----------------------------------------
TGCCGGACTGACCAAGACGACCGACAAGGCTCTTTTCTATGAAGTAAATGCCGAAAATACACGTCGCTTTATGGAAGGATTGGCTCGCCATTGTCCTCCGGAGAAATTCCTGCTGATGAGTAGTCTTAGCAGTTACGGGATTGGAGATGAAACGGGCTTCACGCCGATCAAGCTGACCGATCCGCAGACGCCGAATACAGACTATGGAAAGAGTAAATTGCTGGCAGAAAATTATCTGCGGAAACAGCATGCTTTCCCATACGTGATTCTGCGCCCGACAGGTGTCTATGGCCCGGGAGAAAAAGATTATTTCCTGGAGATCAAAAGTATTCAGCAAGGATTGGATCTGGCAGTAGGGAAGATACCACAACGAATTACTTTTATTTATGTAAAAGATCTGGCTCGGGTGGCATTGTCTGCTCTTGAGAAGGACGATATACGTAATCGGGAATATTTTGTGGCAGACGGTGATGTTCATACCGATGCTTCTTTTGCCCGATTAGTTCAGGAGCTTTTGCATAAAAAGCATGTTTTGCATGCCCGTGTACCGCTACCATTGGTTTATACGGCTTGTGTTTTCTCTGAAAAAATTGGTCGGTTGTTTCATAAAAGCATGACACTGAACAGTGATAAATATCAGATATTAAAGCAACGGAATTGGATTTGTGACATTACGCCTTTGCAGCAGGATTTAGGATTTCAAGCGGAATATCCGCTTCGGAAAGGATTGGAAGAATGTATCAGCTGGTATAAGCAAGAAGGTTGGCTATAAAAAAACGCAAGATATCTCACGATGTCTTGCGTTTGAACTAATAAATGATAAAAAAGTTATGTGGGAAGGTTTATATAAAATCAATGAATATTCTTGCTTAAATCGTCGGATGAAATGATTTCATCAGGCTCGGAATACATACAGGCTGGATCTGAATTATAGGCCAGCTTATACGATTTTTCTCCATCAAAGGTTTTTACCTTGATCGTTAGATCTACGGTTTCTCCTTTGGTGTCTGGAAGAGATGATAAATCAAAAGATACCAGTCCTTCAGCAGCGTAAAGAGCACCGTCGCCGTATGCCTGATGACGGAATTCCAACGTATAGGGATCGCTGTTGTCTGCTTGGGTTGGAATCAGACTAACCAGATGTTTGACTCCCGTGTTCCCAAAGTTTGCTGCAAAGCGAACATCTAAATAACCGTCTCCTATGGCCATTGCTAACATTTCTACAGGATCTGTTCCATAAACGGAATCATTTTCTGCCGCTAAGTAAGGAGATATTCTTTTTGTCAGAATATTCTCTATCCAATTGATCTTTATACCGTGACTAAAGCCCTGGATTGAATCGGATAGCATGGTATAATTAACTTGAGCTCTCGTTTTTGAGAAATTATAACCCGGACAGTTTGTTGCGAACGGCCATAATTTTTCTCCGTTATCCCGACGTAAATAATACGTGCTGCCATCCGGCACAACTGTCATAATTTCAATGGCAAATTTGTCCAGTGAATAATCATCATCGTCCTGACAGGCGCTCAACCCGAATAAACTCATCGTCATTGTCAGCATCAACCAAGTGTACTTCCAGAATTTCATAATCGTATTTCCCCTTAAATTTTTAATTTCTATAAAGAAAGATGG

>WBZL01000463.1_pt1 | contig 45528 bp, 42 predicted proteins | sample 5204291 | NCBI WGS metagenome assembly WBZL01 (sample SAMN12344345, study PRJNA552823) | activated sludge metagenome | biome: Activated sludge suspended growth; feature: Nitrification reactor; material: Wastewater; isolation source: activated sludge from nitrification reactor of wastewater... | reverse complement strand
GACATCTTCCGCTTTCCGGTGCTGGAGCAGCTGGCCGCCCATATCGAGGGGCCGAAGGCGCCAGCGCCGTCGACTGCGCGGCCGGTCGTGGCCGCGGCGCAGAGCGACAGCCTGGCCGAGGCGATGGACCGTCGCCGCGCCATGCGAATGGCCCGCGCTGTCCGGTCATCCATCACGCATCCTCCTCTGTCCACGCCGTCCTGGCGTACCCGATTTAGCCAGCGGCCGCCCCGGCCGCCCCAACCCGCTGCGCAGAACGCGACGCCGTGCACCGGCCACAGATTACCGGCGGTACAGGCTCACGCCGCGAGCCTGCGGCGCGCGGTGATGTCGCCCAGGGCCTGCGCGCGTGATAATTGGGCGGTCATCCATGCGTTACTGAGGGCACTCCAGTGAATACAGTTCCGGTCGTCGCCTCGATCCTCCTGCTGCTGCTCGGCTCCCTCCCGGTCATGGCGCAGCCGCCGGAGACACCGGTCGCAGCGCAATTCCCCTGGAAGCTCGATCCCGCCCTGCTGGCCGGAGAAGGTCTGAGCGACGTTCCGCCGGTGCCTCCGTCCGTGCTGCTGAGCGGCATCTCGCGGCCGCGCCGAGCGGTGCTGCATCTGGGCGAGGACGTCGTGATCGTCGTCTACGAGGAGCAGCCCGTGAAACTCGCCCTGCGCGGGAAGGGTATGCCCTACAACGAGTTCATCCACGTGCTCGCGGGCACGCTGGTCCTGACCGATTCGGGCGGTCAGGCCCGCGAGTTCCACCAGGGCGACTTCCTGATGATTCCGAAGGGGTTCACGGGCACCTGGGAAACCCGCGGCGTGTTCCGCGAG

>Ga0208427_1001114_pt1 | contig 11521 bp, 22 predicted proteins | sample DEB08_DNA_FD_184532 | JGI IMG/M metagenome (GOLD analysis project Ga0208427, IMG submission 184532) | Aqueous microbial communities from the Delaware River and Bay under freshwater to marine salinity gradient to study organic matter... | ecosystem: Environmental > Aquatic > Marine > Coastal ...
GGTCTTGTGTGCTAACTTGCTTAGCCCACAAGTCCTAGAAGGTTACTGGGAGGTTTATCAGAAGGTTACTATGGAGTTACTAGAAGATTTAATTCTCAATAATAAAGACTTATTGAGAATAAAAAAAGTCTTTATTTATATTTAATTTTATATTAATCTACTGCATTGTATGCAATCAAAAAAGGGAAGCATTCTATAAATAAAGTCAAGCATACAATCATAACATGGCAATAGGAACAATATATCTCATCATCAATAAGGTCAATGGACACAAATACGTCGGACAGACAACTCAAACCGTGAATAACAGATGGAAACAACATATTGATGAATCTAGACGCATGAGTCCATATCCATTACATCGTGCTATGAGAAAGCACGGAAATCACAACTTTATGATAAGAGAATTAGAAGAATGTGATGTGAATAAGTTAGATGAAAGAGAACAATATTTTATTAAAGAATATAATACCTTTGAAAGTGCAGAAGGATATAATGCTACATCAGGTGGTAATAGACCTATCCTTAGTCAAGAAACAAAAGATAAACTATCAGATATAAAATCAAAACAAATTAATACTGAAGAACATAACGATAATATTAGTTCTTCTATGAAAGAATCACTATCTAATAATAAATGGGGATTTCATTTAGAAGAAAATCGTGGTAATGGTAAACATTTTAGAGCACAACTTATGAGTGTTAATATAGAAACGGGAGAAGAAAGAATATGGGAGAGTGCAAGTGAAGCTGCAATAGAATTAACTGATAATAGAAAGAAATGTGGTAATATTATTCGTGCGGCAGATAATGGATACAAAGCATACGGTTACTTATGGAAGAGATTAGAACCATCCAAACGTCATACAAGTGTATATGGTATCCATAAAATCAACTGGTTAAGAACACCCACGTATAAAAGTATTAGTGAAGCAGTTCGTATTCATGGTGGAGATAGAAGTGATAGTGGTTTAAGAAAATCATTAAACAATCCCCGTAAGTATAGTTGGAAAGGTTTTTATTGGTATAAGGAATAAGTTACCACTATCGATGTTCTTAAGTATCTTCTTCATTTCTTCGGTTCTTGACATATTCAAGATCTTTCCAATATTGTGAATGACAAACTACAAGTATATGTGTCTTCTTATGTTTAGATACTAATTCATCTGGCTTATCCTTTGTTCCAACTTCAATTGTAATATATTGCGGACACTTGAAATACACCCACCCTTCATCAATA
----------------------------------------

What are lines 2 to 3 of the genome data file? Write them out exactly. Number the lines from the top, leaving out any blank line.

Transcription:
>WBZL01000463.1_pt1 | contig 45528 bp, 42 predicted proteins | sample 5204291 | NCBI WGS metagenome assembly WBZL01 (sample SAMN12344345, study PRJNA552823) | activated sludge metagenome | biome: Activated sludge suspended growth; feature: Nitrification reactor; material: Wastewater; isolation source: activated sludge from nitrification reactor of wastewater... | reverse complement strand
GACATCTTCCGCTTTCCGGTGCTGGAGCAGCTGGCCGCCCATATCGAGGGGCCGAAGGCGCCAGCGCCGTCGACTGCGCGGCCGGTCGTGGCCGCGGCGCAGAGCGACAGCCTGGCCGAGGCGATGGACCGTCGCCGCGCCATGCGAATGGCCCGCGCTGTCCGGTCATCCATCACGCATCCTCCTCTGTCCACGCCGTCCTGGCGTACCCGATTTAGCCAGCGGCCGCCCCGGCCGCCCCAACCCGCTGCGCAGAACGCGACGCCGTGCACCGGCCACAGATTACCGGCGGTACAGGCTCACGCCGCGAGCCTGCGGCGCGCGGTGATGTCGCCCAGGGCCTGCGCGCGTGATAATTGGGCGGTCATCCATGCGTTACTGAGGGCACTCCAGTGAATACAGTTCCGGTCGTCGCCTCGATCCTCCTGCTGCTGCTCGGCTCCCTCCCGGTCATGGCGCAGCCGCCGGAGACACCGGTCGCAGCGCAATTCCCCTGGAAGCTCGATCCCGCCCTGCTGGCCGGAGAAGGTCTGAGCGACGTTCCGCCGGTGCCTCCGTCCGTGCTGCTGAGCGGCATCTCGCGGCCGCGCCGAGCGGTGCTGCATCTGGGCGAGGACGTCGTGATCGTCGTCTACGAGGAGCAGCCCGTGAAACTCGCCCTGCGCGGGAAGGGTATGCCCTACAACGAGTTCATCCACGTGCTCGCGGGCACGCTGGTCCTGACCGATTCGGGCGGTCAGGCCCGCGAGTTCCACCAGGGCGACTTCCTGATGATTCCGAAGGGGTTCACGGGCACCTGGGAAACCCGCGGCGTGTTCCGCGAG